Goldfinch (c) Bark
October has been unusually mild and occasionally showery with no frost at all. It has however been quite misty and moist in the mornings and coincidentally many of the foggier mornings have been at the weekends when I tend to visit the moor. Autumn and early winter seem to have been delayed.
Wayfaring Tree Berries (c) Bark
Although there have been movements of Fieldfares and Redwings seen going over the reserve, they have yet to start stripping the hawthorns of berries and occupying the hedgerows in noisy parties.
Michaelmas daisies on the way to the second screen.
Numbers of our regular overwintering wildfowl have
started to increase slowly with groups of Wigeon out from the first screen and
on Big Otmoor
Wigeon over (c) Bark
The first substantial flocks of Lapwings and Golden Plovers have started to be seen but in groups of low hundreds rather than the thousands we can expect later in the winter.
Lapwings (c) Bark
The Egret bonanza of late summer has declined with fewer
appearances at the first screen of the confiding and much photographed Great White
Egret. There are still reports of both Little and Cattle Egrets, but they are
now much more infrequent.
The first Golden Plovers (c) Bark
The starling roost is already starting to build up and
as always is attracting opportunistic raptors.
Murmuration (c) Tom N.L.
The most notable being a Ring-tailed Hen Harrier that causes consternation amongst the roosting Starlings causing them to flush in dense clouds from their initial roosting areas.
Hen Harrier over Greenaway's (c) Bark
There appear to be three readily recognisable resident Marsh Harriers, all of which can be seen diving into the starlings as they settle, but strangely don’t seem to catch any. It may be that their strategy is to work through the flocks looking for weak or injured individuals.
|One of the Marsh Harriers at the evening roost.(c) Bark|
A single Peregrine has been noted regularly over the reedbed and perched high in the dead oak tree out on Noke Sides. A Merlin is present on the moor and has been seen regularly but always unpredictably, frequently just flashing low and fast across the fields, just a metre or so above the ground.
|Short-eared Owl (c) Tezzer|
There is certainly one and just possibly two Short-eared Owls on the moor, it/they have been seen hunting in the late afternoon across the top of Ashgrave and Greenaways. The scrub that has been allowed to develop on the eastern side of Ashgrave interwoven with grassy areas mown at different heights, looks very like the gallops that they frequent on the Downs in south Oxfordshire. We saw one hunting low over Greenaway’s and Big Otmoor just this week in the late afternoon sunshine, drifting over the ground like a giant moth.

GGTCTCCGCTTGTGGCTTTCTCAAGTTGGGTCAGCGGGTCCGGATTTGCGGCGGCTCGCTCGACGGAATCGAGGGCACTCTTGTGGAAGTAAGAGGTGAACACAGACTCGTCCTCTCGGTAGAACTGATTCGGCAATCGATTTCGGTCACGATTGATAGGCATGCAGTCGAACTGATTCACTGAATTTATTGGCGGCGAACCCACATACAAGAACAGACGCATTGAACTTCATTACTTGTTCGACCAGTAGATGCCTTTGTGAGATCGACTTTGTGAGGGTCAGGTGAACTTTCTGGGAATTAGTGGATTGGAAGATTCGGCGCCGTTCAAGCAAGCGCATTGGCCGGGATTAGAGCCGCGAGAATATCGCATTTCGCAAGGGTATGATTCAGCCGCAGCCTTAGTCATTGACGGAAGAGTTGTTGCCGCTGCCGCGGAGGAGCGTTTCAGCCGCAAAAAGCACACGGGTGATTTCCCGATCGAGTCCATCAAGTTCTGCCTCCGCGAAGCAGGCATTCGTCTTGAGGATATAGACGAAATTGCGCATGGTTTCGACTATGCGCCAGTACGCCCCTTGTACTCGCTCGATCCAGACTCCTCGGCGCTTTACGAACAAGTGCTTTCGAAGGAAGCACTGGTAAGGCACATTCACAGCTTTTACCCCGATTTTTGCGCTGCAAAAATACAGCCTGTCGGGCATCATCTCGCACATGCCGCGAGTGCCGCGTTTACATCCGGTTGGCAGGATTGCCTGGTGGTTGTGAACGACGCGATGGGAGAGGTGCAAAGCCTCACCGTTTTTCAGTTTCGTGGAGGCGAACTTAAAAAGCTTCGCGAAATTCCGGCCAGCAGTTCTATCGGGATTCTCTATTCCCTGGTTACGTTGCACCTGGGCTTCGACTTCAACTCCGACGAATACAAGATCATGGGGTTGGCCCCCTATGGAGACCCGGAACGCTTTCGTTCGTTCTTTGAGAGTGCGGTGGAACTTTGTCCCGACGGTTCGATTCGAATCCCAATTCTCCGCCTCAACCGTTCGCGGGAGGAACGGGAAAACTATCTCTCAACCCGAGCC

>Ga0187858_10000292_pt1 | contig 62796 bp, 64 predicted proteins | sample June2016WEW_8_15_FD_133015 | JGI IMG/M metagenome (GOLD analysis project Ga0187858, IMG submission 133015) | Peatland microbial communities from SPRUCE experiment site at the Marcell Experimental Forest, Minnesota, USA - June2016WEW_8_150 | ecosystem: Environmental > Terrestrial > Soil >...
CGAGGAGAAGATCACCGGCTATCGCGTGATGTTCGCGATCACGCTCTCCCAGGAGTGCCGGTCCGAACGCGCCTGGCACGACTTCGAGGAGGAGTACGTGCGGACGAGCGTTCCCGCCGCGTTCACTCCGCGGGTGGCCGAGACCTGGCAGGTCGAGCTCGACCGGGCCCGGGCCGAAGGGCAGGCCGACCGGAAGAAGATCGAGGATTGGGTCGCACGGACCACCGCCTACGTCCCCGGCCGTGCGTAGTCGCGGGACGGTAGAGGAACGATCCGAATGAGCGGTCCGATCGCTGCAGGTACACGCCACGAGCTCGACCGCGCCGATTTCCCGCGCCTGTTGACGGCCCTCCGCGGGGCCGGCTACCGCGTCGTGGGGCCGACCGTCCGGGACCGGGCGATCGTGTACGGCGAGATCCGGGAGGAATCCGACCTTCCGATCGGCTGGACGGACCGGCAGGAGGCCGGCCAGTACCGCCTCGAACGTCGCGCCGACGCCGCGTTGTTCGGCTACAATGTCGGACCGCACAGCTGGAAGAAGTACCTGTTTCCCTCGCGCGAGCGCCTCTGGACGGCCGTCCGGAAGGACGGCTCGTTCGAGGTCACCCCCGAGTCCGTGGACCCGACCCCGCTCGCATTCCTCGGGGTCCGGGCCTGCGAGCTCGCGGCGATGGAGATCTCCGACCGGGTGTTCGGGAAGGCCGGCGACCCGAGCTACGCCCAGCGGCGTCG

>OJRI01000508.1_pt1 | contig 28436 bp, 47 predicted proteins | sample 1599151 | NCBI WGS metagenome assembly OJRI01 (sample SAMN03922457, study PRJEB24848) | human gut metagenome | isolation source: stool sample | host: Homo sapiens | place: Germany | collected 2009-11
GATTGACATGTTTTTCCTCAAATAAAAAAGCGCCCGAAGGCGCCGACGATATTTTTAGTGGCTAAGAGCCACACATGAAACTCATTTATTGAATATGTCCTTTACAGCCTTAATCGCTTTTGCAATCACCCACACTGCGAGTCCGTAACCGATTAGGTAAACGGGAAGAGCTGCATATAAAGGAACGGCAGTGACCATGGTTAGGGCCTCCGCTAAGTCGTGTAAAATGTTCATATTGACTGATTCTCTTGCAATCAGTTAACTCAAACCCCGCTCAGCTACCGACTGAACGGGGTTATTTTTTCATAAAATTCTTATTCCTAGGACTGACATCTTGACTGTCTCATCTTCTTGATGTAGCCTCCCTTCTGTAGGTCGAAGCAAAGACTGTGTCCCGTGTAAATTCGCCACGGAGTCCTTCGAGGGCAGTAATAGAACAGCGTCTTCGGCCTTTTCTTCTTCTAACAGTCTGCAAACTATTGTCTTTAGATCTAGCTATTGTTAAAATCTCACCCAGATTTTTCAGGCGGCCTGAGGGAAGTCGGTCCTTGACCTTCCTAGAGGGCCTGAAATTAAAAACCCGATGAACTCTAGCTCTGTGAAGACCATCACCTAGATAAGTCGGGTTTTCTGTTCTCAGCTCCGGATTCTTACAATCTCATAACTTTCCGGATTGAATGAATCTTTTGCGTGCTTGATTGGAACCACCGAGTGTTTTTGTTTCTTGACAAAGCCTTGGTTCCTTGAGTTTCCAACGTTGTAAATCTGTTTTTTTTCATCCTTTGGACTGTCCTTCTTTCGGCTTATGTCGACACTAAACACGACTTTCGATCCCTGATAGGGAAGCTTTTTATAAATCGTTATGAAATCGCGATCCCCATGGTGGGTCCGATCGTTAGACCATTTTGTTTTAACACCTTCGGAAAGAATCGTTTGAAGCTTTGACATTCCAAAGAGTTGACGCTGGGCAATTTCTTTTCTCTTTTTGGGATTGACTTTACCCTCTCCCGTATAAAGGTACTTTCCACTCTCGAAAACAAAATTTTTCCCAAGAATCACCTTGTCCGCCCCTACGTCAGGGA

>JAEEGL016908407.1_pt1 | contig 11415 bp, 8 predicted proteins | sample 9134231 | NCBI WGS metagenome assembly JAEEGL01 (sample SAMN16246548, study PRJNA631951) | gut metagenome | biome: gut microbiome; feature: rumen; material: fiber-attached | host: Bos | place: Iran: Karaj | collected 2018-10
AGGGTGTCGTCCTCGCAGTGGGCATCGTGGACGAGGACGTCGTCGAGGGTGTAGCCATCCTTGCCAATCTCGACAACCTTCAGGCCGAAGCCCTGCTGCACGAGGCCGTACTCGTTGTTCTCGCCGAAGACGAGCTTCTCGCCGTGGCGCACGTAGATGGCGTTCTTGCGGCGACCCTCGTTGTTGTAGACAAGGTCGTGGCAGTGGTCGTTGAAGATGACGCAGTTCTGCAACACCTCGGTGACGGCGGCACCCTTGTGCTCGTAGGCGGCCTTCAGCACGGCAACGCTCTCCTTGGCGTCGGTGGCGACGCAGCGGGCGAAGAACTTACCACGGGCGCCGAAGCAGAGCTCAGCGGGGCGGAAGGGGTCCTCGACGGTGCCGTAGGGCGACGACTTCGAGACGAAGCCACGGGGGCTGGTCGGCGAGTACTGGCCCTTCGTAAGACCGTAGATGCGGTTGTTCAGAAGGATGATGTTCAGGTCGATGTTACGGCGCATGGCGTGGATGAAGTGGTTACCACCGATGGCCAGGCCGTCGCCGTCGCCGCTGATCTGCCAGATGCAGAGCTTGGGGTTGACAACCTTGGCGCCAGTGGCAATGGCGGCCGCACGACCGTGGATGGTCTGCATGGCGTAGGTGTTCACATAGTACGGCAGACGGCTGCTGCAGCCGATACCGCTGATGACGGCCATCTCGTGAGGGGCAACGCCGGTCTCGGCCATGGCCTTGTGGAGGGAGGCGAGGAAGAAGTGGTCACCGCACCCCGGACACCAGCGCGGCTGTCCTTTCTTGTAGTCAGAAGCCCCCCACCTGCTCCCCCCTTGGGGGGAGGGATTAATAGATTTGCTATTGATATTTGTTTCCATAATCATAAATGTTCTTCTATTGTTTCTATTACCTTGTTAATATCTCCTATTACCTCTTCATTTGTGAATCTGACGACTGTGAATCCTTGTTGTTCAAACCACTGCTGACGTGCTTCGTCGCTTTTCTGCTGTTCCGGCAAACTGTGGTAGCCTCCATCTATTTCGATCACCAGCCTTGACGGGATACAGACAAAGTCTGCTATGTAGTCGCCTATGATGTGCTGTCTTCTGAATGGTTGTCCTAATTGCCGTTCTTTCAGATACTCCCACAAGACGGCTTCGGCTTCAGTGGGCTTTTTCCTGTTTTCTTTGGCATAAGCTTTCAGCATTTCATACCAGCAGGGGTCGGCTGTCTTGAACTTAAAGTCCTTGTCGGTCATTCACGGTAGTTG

|Distant Shorty over Greenaway's (c) Bark|
Winter finches have arrived with a smattering of
Redpolls being reported along the bridleway, there have also been Siskins seen
Green Woodpecker on path to the first screen.
A Lesser-spotted Woodpecker was seen and photographed near the second screen, it was seen more than once and may very well still be in the vicinity, feeding and moving with a roving tit flock.
Goldcrest (c) Bark
A Rock Pipit was heard flying over plus a Black Redstart seen in on a roof in Charlton-on-Otmoor bring the yearlist for the Otmoor Basin up to one hundred and sixty-five species.
Kestrel (c) Oz
We will shortly be starting the winter finch feeding programme adjacent to the hide, this should attract a large number of Linnets, Chaffinches and Buntings and might very well attract some scarcer seed eaters, such as Brambling or even Tree Sparrows. During the last couple of weeks while undertaking tractor work across the fields, RSPB staff have flushed several Jack Snipe. It will be worth looking carefully at the reed stubble in front of the first screen to see if one can be spotted feeding on the edge.
|Fox from the first screen (c) Tezzer|
This past weekend (start of November) saw the first significant influx of both Fieldfares and Redwings.